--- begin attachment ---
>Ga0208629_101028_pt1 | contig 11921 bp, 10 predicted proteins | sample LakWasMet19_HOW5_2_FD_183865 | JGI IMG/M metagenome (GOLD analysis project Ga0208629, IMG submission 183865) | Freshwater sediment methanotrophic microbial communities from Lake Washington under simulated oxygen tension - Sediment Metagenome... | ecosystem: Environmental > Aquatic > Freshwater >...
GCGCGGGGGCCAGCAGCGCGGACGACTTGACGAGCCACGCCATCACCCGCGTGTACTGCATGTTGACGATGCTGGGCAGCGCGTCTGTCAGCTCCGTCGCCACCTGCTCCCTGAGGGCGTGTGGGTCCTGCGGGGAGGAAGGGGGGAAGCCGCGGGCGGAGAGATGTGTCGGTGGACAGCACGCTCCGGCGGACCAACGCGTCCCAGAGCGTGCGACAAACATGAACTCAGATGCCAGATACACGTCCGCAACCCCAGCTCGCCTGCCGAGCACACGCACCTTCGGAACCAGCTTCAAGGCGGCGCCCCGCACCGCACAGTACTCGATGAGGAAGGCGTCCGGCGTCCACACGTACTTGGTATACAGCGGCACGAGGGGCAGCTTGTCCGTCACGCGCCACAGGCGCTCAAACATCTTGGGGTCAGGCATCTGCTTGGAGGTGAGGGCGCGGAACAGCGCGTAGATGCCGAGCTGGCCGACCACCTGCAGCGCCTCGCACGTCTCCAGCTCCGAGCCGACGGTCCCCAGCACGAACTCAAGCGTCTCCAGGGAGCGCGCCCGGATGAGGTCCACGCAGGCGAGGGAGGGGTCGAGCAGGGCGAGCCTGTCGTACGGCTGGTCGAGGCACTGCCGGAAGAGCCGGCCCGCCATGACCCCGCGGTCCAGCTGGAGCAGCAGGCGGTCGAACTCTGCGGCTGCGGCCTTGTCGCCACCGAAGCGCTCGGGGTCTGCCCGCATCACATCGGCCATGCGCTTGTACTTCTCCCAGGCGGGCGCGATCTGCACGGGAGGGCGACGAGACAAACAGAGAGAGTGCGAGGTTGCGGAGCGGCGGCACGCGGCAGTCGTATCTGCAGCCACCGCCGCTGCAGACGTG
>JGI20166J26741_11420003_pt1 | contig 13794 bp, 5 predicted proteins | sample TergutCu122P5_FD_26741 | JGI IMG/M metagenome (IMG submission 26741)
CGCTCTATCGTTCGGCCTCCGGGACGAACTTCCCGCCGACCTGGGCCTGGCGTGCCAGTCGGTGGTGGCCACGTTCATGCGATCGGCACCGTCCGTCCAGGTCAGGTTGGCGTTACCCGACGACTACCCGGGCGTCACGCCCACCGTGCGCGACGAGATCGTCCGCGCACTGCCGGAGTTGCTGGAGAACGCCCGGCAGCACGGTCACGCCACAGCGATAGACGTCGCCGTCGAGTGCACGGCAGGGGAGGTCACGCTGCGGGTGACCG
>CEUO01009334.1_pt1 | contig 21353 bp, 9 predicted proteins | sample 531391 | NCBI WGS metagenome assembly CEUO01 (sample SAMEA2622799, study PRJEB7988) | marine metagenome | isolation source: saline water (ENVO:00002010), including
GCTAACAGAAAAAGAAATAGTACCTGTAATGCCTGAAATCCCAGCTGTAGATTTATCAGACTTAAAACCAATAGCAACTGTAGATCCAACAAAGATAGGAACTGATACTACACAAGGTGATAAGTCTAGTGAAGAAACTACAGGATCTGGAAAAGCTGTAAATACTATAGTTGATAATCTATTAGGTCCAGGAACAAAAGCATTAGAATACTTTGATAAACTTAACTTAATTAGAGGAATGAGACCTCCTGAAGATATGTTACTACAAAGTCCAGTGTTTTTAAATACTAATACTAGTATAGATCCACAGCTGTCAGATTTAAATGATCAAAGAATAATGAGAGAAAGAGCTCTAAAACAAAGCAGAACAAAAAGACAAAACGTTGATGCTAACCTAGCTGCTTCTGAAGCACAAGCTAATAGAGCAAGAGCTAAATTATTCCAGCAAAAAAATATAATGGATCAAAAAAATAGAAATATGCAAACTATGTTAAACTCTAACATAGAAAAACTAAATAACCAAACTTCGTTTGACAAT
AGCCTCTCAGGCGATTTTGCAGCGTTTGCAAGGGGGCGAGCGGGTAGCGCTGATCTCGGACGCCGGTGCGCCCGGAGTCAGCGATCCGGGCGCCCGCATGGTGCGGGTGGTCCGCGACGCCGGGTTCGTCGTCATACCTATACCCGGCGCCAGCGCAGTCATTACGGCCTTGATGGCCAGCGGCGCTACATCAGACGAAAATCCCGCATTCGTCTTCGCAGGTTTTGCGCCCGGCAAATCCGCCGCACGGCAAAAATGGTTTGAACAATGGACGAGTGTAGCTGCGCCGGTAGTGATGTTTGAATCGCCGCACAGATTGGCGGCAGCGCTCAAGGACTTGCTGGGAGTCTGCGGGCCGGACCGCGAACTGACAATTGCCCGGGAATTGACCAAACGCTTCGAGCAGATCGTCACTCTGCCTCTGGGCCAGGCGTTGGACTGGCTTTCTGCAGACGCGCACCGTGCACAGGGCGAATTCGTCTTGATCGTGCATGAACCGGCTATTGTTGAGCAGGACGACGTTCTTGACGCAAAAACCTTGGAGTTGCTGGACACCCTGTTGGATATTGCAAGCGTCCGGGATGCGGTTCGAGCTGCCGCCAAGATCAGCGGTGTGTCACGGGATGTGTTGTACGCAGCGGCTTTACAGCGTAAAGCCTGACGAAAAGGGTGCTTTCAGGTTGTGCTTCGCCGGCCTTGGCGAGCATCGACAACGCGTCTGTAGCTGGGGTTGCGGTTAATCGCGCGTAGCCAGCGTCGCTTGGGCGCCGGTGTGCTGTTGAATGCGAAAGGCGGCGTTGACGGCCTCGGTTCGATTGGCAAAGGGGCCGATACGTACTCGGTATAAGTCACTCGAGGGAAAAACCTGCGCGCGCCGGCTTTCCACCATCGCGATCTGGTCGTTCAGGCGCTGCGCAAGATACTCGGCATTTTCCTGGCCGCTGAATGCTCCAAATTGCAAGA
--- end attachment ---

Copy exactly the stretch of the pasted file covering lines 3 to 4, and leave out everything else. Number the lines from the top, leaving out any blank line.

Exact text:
>JGI20166J26741_11420003_pt1 | contig 13794 bp, 5 predicted proteins | sample TergutCu122P5_FD_26741 | JGI IMG/M metagenome (IMG submission 26741)
CGCTCTATCGTTCGGCCTCCGGGACGAACTTCCCGCCGACCTGGGCCTGGCGTGCCAGTCGGTGGTGGCCACGTTCATGCGATCGGCACCGTCCGTCCAGGTCAGGTTGGCGTTACCCGACGACTACCCGGGCGTCACGCCCACCGTGCGCGACGAGATCGTCCGCGCACTGCCGGAGTTGCTGGAGAACGCCCGGCAGCACGGTCACGCCACAGCGATAGACGTCGCCGTCGAGTGCACGGCAGGGGAGGTCACGCTGCGGGTGACCG